Object of the Day

SORT BY:
Imaginary view of a prison interior
The Interior of Nightmares
Prison design has been a topic of debate and a site for innovation, even in the eighteenth century. This etching is Plate 14 from a series of imaginary prison interiors designed by the Roman architect, designer, and print maker, Giovanni Battista Piranesi (1720- 1778). This print is both an exploration of the limits of the...
Two columns of scaled dots in pale yellow printed against a background which shades from light to dark orange. The largest dot is printed against the darkest orange. This is the cantaloupe colorway.
Taking Wallpaper Back to its Roots
Infinity is a pattern of dots that scale from small to large back to small, printed in two columns across the width. When seen from a distance the design is slightly reminiscent of crocodile hide. I find a great energy in this crescendo of dots over the ground painted with a mottled finish, and the...
Three tiers of fountains of glass descend from the top, set off by swags of glass drops, the blown glass stems delicately engraved; gilt lower ring with six candle arms and an upper ring connected by the glass-surrounded stem and by three chains, all of metal, the lower ring supporting a blue glass disc at the base of the stem.
The Neoclassical North
This three tiered chandelier in the form of a cascading fountain is garlanded with swags of cut glass drops. Three delicately blown baluster-shaped pieces of cobalt glass are linked by chains of gilt metal. The reserved neoclassical form and use of blue glass strongly indicate that the chandelier was made during the last quarter of the eighteenth century in...
Drawing showing female personification of Truth and Fame on a spandrel
Between Fame and Truth
This drawing is a design for a spandrel, the roughly triangular space between the left or right exterior curve of an arch, by the French academician and painter François Boucher.  The drawing is executed with black chalk, pen, brown ink and wash and represents the personification of truth and fame honoring Louis XV. In the...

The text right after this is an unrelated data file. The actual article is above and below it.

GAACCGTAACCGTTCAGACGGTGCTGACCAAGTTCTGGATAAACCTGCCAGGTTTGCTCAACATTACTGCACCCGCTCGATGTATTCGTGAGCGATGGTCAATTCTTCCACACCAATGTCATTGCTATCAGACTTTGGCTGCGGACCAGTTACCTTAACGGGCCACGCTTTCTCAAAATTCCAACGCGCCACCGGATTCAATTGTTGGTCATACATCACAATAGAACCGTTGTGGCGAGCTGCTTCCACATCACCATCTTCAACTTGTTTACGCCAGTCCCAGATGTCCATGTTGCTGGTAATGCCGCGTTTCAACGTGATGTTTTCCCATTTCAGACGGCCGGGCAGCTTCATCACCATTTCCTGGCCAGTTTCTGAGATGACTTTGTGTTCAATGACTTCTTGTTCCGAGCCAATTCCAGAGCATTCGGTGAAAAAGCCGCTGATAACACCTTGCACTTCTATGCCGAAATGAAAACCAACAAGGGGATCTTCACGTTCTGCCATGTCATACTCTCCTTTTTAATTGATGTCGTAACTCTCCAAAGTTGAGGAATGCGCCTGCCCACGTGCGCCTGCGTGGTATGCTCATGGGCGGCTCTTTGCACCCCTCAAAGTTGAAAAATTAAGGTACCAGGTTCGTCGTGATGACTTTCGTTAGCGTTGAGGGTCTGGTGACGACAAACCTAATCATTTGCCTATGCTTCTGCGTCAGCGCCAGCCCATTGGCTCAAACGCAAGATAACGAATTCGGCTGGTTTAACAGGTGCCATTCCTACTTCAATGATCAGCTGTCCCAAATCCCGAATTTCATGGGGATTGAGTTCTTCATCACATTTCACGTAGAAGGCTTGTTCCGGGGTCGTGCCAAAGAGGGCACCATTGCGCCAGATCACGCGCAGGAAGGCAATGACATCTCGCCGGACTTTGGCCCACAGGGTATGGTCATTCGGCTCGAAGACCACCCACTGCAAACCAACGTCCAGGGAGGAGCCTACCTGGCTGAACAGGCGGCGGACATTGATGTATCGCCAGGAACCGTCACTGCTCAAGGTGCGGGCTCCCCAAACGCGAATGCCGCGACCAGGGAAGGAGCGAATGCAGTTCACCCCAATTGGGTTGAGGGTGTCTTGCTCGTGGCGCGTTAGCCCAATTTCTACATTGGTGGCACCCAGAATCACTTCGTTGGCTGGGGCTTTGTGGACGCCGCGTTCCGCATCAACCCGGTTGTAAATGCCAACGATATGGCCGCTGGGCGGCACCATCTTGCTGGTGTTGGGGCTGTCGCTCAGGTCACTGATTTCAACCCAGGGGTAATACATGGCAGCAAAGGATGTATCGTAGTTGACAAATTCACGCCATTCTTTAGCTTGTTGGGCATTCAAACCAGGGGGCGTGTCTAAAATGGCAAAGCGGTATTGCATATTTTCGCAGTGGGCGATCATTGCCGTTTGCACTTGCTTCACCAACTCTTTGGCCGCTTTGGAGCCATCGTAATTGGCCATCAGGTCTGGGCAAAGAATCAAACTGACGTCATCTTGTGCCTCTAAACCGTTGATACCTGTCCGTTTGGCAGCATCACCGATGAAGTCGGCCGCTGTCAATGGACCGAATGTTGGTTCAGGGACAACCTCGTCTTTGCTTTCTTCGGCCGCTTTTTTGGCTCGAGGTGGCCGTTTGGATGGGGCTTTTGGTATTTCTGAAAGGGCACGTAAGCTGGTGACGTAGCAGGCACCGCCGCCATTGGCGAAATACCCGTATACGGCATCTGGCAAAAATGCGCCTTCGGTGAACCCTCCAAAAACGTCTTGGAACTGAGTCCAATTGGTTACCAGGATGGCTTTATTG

1931-45-59 lo res
The Delicate Balance of Nature
This figural landscape paper contains four different views and is printed in about 13 colors. This is a cleverly rendered pattern with a complicated format that was inspired by arabesque designs of the late nineteenth century. The earlier arabesque designs contained landscape scenes or activities placed upon thin plateaus, each delicately balanced and supported by...
abstract pattern and soft texture
Quarry Spider
Sheila Hicks’ Quarry Spider (2003) is an artistic achievement in color, structure and technique. The small weaving, measuring only 9 ¼” x 5 7/8”, is one of almost 1,000 works included in her series Miniatures – an enduring project that began over 50 years ago. Each was created on a small loom constructed from painter’s stretcher...
Chinoiserie pattern in blue on a cream colored ground. Two figures, on carrying a standard, mount a fantastical staircase toward a pagoda. Flowers and figures are in the style of French artist Jean-Baptiste Pillement. Rococo style scrolls throughout. Bottom edge bound with white braid. Blue warps at each edge.
Chinese Figures
This textile’s whimsical chinoiserie scene was inspired by the work of French artist Jean-Baptiste Pillement (1728 – 1808), and printed by Bromley Hall, a prominent textile printing manufactory in Middlesex, England. As discussed in a previous Object of the Day post, Pillement’s fanciful illustrations inspired myriad textile designs, especially in the late-eighteenth century. Although this...
Print showing two elaborate tureens on either side of a rococo centerpiece
Surf & Turf: A Silver Tureen for a Duke
Eighteenth-century meal services were elaborate affairs, as exemplified in this print showing tureens and a table center piece designed by Juste-Aurèle Meissonnier for Evelyn Pierrepont, Duke of Kingston-upon-Hull in the 1730s. Meissonnier worked for Louis XV, becoming  orfèvre du roi (goldsmith to the king) in 1724. This engraving is plate 115 in folio 72 of...
Aluminum and steel streamlined meat slicer with rounded knobs.
A Slice of Design from the Local Deli
Designed more than 70 years ago, the Model 410 meat slicer, also known as the Streamliner, is not just a utilitarian object for the food service industry. It is also a wonderful example of streamlining, a style of Modernism that combines principles of aerodynamic engineering with geometry, often characterized by smooth rhythmic surfaces and forms...